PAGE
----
All the windmills of the ERDA/NASA's program are of the horizontal-axis type. In addition to the tower and blades, these machines include: (1) A hub which connects the blades to the low-speed shaft. The hub transmits the torque developed by the rotor blades to the shaft and transmits all other blade loads into the bedplate. (2) A pitch-change assembly which consists of a hydraulic supply, a rack and pinion actuator, and gears to rotate the blades in the hub. (3) A drive-train assembly whose purpose is to transmit the mechanical power of the spinning motor to the gearbox. (4) A gearbox that converts the shaft's high-torque low-speed motion into low-torque high-speed motion then fit's the electric generator's requirement. The shaft rotates at 40 rpm while the generator requires 1,800 rpm. (5) A yaw assembly whose function is to support the entire machine assembly on top of the tower and to permit its rotation for alignment with the wind. (6) A generator, whose function is to convert the shaft torque into electricity. This clearly illustrates that converting wind energy directly into electricity is elaborate and requires high initial costs.
The ERDA/NASA's program described above provided valuable information concerning the feasibility of generating electricity from wind. All the windmills in this program were of the horizontal-axis type. However, due to operational problems, all these machines were abandoned and dismantled.
The most successful wind energy program is in the State of California. There are 3 major wind farms at the Altamont Pass, San Gorgonio Pass, and Tehachapi Pass. Their cumulative capacity in 1989 were 634,920 kilowatts, 215,278 kilowatts, and 399,270 kilowatts, respectively. More than 90 percent of the machines are of the horizontal-axis type. The rest are of the vertical-axis type. The windmills of these farms are connected to utility grids.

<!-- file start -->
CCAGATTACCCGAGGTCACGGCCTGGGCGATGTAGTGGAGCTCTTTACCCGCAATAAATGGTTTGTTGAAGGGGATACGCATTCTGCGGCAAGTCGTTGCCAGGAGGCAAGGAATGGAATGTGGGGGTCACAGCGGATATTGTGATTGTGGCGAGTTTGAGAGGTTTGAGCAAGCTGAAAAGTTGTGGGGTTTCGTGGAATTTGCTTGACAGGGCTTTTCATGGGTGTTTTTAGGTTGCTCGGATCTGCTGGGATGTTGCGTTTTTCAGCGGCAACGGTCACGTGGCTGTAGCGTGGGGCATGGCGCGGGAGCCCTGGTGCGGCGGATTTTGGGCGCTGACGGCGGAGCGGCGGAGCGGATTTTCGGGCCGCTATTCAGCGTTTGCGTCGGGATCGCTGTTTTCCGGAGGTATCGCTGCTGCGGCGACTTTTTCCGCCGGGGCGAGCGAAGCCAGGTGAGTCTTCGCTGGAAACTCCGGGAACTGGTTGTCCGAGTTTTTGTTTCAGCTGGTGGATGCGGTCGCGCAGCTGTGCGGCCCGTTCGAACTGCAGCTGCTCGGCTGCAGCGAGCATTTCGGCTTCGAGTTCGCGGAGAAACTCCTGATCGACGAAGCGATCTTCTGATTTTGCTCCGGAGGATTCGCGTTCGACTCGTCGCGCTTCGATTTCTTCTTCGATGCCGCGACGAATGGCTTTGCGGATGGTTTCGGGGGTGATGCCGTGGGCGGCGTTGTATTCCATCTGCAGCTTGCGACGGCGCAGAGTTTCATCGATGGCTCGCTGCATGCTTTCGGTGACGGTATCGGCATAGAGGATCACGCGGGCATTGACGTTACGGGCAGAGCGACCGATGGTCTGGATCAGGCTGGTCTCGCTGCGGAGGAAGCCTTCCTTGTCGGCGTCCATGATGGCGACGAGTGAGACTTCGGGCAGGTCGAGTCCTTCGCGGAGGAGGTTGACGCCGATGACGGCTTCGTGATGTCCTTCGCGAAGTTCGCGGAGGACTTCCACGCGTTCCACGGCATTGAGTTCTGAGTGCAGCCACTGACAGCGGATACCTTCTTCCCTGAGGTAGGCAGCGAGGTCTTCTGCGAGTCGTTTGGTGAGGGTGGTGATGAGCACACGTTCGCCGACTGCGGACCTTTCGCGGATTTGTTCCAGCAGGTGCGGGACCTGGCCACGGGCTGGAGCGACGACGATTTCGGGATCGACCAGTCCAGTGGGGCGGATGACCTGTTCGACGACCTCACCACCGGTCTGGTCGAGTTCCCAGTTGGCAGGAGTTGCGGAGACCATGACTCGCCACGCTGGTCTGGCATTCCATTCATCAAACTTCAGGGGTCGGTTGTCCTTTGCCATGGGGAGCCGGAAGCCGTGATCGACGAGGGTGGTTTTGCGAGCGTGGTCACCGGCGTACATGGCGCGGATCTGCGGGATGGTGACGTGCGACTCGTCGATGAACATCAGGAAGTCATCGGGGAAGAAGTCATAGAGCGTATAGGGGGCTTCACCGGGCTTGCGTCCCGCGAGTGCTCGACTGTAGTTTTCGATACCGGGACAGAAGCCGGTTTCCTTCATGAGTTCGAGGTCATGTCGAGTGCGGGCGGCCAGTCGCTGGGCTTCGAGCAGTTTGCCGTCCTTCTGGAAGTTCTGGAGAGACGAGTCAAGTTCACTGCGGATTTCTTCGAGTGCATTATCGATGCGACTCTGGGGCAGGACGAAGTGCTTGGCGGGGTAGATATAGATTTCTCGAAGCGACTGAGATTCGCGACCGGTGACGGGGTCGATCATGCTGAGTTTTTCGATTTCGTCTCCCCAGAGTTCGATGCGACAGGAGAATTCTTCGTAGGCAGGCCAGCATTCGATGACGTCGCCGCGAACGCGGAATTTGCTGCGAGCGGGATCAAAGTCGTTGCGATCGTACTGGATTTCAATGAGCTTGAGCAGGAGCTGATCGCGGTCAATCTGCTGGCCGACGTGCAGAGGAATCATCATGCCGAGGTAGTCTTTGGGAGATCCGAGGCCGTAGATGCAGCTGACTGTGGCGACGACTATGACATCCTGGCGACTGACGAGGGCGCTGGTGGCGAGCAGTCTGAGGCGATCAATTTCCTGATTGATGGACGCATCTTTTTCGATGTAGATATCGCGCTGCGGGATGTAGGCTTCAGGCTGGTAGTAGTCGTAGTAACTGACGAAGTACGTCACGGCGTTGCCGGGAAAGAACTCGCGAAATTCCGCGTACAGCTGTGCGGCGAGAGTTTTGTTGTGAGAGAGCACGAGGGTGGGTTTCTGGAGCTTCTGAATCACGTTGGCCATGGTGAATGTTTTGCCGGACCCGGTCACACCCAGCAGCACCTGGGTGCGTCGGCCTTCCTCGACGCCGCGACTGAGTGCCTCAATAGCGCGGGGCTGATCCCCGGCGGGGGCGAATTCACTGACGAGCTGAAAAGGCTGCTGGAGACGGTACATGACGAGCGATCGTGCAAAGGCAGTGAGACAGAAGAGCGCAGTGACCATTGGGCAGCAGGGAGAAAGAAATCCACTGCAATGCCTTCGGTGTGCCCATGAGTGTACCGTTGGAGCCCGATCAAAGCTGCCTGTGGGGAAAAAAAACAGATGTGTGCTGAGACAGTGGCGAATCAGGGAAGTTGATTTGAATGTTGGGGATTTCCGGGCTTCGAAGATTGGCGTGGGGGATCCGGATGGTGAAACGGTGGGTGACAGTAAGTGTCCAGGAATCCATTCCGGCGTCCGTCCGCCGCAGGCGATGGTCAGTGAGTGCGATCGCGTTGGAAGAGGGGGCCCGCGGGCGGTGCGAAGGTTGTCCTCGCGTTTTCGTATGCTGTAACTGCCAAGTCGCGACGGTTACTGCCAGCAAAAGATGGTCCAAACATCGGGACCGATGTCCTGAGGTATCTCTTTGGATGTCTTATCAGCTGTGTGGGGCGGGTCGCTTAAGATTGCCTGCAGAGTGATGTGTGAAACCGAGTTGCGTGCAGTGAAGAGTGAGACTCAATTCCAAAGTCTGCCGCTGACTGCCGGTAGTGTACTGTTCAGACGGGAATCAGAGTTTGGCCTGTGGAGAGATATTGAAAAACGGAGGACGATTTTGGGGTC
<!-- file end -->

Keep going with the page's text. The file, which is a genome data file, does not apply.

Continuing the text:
The windmills currently in use have 2 disadvantages: (1) Each is coupled to its own electric generating equipment. Electric equipment are very expensive and this leads to high initial cost. When wind is not blowing, the entire system sits idly by and (2) The electricity produced by the windmills must be consumed instantly. Typically, wind blows harder by night, when demand on electricity is lowest. This creates operational problem for the utility to whose grid the windmills are connected.
In 1979, Hanley patented an invention (U.S. Pat. No. 4,166,222) in which wind energy is used to produce electricity that is used to lift water from downstream to upstream of a dam with a hydropower plant. The lifted water is stored as potential energy. Upon demand, the water is used to generate electricity.
Hanley's invention addresses the problem of storing wind energy as water potential energy. However, it has the disadvantage of converting wind energy to hydraulic power "which communicate with a power converter 9". Therefore, Hanley's invention, assuming its technical feasibility, involves elaborate equipment and requires high initial costs.
This invention describes a method and apparatus for economically converting wind energy into water potential energy by utilizing windmills coupled directly with water pumps to lift water from downstream to upstream of hydropower plant. Upon demand the stored water is used to generate electricity by the hydropower plant. This way, water can be used more than once to generate electricity. It is like recycling water.
A major problem of existing hydropower plants is lack of water. In general, hydropower plants operate at only 35% capacity due to lack of water. In some years, the rainfall may be so scarce that the plant sits idly by most of the time. This is because the water used to generate electricity is discharged from the turbine where it flows away.
Coupling windmills directly to water pumps is advantageous to using windmills to generate electricity in that water pumps are much cheaper than the equipment used to convert wind energy into electricity.